School District 53 trustees voice their frustration with ongoing teachers’ strike

By on June 25, 2014
Teachers and supporters were picketing Tuesday at Osoyoos Secondary School after talks between the government and the teachers’ union broke down. From left are Peter Gajda, Greg Gendron, John Seminoff, Lloyd Matthews and Suzie Zaruk. (Richard McGuire photo)

Teachers and supporters were picketing at Osoyoos Secondary School after talks between the government and the teachers’ union broke down. From left are Peter Gajda, Greg Gendron, John Seminoff, Lloyd Matthews and Suzie Zaruk. (Richard McGuire photo)

As a mediator is being sought to resolve the teachers’ strike, local school trustees are expressing their frustration with the impasse.

“I do think people are tired of this constant conflict on both sides of the table,” said trustee Tamela Edwards.

As a parent, she is disappointed that negotiations between the British Columbia Teachers Federation and British Columbia Public Service Employees’ Association (BCPSEA) resulted in job restrictions and a full walkout that directly impacted students.

More than 40,000 B.C. public school teachers hit the picket lines across the province last Tuesday morning.

“As we all know those final couple of weeks of instruction, final exams and report card preparation is very important, especially for those students planning on heading to post-secondary institutions this coming fall.”

Edwards said she understands the desire to have smaller class sizes and more special needs support. She too would like to see improvements in these areas, but she doesn’t see this being resolved with this strike.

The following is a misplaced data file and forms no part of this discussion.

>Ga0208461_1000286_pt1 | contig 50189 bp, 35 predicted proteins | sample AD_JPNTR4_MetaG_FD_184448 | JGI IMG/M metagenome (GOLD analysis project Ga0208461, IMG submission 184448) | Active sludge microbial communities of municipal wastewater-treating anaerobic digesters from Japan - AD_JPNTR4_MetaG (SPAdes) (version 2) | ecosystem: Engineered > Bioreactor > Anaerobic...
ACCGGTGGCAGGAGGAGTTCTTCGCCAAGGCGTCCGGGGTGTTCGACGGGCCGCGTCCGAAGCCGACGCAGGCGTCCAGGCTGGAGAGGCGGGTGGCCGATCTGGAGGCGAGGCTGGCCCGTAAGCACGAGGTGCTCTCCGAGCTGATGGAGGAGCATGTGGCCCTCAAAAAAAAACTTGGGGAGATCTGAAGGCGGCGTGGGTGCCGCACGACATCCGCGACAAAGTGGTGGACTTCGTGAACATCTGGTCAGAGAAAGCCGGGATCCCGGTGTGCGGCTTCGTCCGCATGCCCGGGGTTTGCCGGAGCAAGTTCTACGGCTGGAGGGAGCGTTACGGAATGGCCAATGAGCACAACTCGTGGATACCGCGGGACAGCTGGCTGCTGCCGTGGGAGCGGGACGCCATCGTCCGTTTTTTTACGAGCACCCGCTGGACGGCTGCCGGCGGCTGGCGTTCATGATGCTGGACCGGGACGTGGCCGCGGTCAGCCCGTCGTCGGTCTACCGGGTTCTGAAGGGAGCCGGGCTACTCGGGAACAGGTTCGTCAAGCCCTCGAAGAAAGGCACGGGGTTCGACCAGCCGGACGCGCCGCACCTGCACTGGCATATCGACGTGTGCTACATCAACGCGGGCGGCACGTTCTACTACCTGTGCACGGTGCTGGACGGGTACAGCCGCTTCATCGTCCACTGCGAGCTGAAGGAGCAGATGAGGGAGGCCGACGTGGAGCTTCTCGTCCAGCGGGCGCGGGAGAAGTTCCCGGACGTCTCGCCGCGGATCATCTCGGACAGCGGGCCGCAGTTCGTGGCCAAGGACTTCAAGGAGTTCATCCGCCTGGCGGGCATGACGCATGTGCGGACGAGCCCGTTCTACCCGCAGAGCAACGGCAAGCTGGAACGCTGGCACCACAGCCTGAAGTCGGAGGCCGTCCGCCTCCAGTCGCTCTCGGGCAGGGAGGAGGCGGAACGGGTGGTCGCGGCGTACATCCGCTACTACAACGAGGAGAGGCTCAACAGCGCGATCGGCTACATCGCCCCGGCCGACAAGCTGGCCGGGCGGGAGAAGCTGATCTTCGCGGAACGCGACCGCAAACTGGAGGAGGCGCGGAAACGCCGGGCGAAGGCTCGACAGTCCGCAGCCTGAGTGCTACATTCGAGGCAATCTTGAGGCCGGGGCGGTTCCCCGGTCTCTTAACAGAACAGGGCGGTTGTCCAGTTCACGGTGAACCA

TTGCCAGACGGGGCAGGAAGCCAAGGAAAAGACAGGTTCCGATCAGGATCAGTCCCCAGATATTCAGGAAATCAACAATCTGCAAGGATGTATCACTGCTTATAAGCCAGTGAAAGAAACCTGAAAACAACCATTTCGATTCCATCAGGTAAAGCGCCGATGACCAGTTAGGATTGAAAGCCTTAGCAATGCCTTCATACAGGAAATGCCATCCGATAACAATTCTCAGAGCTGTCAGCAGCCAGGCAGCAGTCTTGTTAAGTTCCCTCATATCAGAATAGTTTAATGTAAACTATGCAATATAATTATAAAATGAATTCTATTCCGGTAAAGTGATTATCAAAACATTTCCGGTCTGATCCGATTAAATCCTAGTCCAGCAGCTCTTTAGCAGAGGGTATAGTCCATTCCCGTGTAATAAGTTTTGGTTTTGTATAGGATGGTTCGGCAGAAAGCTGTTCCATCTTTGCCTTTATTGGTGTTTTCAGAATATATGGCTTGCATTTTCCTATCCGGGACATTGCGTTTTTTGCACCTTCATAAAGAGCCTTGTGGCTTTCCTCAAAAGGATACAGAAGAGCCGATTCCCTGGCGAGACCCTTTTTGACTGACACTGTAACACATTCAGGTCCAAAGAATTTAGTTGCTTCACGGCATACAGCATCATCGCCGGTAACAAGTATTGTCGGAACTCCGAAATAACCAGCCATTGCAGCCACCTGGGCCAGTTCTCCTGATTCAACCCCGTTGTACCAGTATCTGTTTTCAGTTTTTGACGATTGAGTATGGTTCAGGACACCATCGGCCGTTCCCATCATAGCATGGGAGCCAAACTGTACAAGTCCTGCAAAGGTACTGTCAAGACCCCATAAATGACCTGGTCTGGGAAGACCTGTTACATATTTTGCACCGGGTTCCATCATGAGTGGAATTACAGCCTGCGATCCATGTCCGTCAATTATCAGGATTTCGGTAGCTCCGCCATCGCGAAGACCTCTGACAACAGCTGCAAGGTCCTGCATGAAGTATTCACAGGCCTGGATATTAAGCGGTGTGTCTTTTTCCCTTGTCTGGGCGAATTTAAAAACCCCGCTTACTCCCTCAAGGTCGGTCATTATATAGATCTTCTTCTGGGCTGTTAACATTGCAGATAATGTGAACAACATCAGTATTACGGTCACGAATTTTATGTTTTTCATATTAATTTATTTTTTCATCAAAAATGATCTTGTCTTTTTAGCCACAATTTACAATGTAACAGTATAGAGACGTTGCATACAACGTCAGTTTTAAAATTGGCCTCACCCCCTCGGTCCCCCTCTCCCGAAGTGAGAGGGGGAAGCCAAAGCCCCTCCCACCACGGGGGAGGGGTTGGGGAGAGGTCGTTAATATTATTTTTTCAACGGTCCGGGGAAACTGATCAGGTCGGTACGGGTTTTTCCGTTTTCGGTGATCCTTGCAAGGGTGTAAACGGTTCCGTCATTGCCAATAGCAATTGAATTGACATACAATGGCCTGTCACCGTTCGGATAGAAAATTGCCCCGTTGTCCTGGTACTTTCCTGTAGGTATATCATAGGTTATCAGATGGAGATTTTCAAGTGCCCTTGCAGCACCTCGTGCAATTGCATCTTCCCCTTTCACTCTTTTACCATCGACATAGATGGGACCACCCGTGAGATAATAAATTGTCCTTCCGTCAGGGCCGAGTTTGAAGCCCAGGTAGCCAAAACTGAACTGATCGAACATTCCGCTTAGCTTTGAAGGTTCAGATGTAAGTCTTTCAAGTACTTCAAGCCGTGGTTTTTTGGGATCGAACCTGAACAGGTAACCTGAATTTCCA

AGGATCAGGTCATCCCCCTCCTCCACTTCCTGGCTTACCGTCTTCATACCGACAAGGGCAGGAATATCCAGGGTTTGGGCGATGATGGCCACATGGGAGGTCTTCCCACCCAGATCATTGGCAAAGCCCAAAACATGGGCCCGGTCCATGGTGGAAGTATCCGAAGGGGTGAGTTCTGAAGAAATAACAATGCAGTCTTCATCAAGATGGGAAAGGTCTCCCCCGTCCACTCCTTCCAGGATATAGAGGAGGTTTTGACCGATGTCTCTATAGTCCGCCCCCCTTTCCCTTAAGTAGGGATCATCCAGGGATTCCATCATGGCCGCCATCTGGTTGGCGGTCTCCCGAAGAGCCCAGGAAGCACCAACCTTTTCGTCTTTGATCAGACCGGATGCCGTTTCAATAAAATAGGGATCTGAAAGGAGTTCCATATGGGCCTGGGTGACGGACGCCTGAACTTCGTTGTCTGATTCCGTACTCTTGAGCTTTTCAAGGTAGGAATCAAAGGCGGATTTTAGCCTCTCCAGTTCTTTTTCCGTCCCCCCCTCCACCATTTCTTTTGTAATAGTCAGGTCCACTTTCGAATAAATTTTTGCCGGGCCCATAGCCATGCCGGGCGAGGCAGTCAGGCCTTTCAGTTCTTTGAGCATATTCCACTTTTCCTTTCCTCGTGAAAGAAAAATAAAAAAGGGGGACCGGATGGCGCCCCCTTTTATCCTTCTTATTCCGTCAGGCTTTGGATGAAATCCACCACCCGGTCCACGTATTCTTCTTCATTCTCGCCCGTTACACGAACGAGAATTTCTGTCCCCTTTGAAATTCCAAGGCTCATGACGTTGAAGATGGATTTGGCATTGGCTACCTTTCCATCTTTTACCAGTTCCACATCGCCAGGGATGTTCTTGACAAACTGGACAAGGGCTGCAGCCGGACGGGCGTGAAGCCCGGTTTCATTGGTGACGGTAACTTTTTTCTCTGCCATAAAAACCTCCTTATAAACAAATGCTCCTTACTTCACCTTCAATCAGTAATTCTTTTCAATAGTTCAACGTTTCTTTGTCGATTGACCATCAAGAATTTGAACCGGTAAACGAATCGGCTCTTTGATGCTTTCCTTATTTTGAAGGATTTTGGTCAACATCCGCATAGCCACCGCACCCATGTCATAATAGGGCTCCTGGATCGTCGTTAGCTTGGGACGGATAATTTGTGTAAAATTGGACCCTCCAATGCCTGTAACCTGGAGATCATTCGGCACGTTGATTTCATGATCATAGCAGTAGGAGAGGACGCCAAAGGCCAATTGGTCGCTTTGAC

Edwards said she believes teachers have the right to negotiate a wage increase that reflects the cost of living.

“Our teachers bring a high level of professionalism, education, passion, creativity and dedication to the classroom and beyond.”

Osoyoos school trustee June Harrington said she supports teachers and values their hard work and what they contribute.

“I feel distressed about the strike because our students inevitably pay the price in that they lose invaluable instructional time and support.”

Harrington said she believes teachers should have an increase in wages and that a new compromise is needed on class size and composition (including support for special needs).

This has to be fully funded by government, she pointed out.

The BCTF was hoping to have veteran mediator Vince Ready settle the dispute, but he is unavailable. Now they are seeking another mediator.

In the meantime, school is winding down for the summer. Unfortunately, the district’s summer reading program (Read and Rec, Rhyme and Rec, etc.) has been cancelled.

This is a concern for many parents as their children need the extra help before starting school again in September.

School trustee Rob Zandee agreed the strike has led to valuable learning time being lost.

“From what parents are telling me, there is frustration directed at both sides,” he said.

Sadly, since 1986, there has only been one negotiated settlement between these two parties, Zandee pointed out.

Regarding the issues, the trustee said School District 53 has some of the smallest average class sizes in the province.

“There are some very successful systems in the world that have larger classes than we do, and there are some very successful systems that have smaller sizes.”